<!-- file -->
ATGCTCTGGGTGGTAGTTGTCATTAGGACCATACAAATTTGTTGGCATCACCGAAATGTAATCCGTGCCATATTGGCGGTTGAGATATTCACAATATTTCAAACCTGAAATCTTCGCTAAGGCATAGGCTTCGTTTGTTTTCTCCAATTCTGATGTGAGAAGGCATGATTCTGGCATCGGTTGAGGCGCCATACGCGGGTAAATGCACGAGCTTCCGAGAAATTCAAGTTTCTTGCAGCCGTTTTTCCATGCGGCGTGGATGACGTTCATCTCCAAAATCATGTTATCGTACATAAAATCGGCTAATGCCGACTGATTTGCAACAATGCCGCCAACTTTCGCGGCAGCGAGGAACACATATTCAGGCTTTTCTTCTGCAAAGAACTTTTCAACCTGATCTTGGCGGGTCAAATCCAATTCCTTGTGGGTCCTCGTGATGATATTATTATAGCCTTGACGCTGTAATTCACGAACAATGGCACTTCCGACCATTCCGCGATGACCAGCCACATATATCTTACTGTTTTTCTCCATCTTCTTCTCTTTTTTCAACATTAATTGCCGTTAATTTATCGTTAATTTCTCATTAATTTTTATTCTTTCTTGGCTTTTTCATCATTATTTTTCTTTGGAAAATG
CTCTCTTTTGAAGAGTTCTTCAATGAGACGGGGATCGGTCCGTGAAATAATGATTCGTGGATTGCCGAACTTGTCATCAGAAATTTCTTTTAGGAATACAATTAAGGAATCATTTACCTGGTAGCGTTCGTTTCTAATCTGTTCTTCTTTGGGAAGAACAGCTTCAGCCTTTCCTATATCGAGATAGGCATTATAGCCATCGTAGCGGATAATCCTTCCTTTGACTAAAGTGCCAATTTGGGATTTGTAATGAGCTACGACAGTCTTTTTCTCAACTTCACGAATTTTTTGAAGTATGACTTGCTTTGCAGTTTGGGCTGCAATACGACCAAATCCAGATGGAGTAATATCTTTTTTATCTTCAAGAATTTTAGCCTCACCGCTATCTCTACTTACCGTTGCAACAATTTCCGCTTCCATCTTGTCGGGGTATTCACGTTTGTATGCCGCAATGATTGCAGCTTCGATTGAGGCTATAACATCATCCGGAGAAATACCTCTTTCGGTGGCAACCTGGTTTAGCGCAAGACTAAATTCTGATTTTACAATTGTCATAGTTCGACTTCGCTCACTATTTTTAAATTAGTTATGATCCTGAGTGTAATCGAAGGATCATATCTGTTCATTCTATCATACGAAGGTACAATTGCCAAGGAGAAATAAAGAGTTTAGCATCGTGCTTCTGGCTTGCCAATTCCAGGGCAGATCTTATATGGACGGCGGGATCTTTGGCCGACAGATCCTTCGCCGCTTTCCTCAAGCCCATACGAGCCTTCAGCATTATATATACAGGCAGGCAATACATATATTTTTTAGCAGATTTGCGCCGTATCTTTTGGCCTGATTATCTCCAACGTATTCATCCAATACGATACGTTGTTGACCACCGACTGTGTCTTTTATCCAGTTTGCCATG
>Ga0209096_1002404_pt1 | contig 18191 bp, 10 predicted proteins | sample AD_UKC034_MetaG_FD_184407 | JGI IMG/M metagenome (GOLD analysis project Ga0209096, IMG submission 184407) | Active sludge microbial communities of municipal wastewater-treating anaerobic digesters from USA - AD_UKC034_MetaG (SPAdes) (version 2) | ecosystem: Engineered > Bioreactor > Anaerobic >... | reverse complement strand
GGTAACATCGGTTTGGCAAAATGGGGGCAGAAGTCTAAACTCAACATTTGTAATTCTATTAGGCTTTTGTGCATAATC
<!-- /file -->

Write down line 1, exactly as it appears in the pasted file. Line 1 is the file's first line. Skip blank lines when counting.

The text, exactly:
ATGCTCTGGGTGGTAGTTGTCATTAGGACCATACAAATTTGTTGGCATCACCGAAATGTAATCCGTGCCATATTGGCGGTTGAGATATTCACAATATTTCAAACCTGAAATCTTCGCTAAGGCATAGGCTTCGTTTGTTTTCTCCAATTCTGATGTGAGAAGGCATGATTCTGGCATCGGTTGAGGCGCCATACGCGGGTAAATGCACGAGCTTCCGAGAAATTCAAGTTTCTTGCAGCCGTTTTTCCATGCGGCGTGGATGACGTTCATCTCCAAAATCATGTTATCGTACATAAAATCGGCTAATGCCGACTGATTTGCAACAATGCCGCCAACTTTCGCGGCAGCGAGGAACACATATTCAGGCTTTTCTTCTGCAAAGAACTTTTCAACCTGATCTTGGCGGGTCAAATCCAATTCCTTGTGGGTCCTCGTGATGATATTATTATAGCCTTGACGCTGTAATTCACGAACAATGGCACTTCCGACCATTCCGCGATGACCAGCCACATATATCTTACTGTTTTTCTCCATCTTCTTCTCTTTTTTCAACATTAATTGCCGTTAATTTATCGTTAATTTCTCATTAATTTTTATTCTTTCTTGGCTTTTTCATCATTATTTTTCTTTGGAAAATG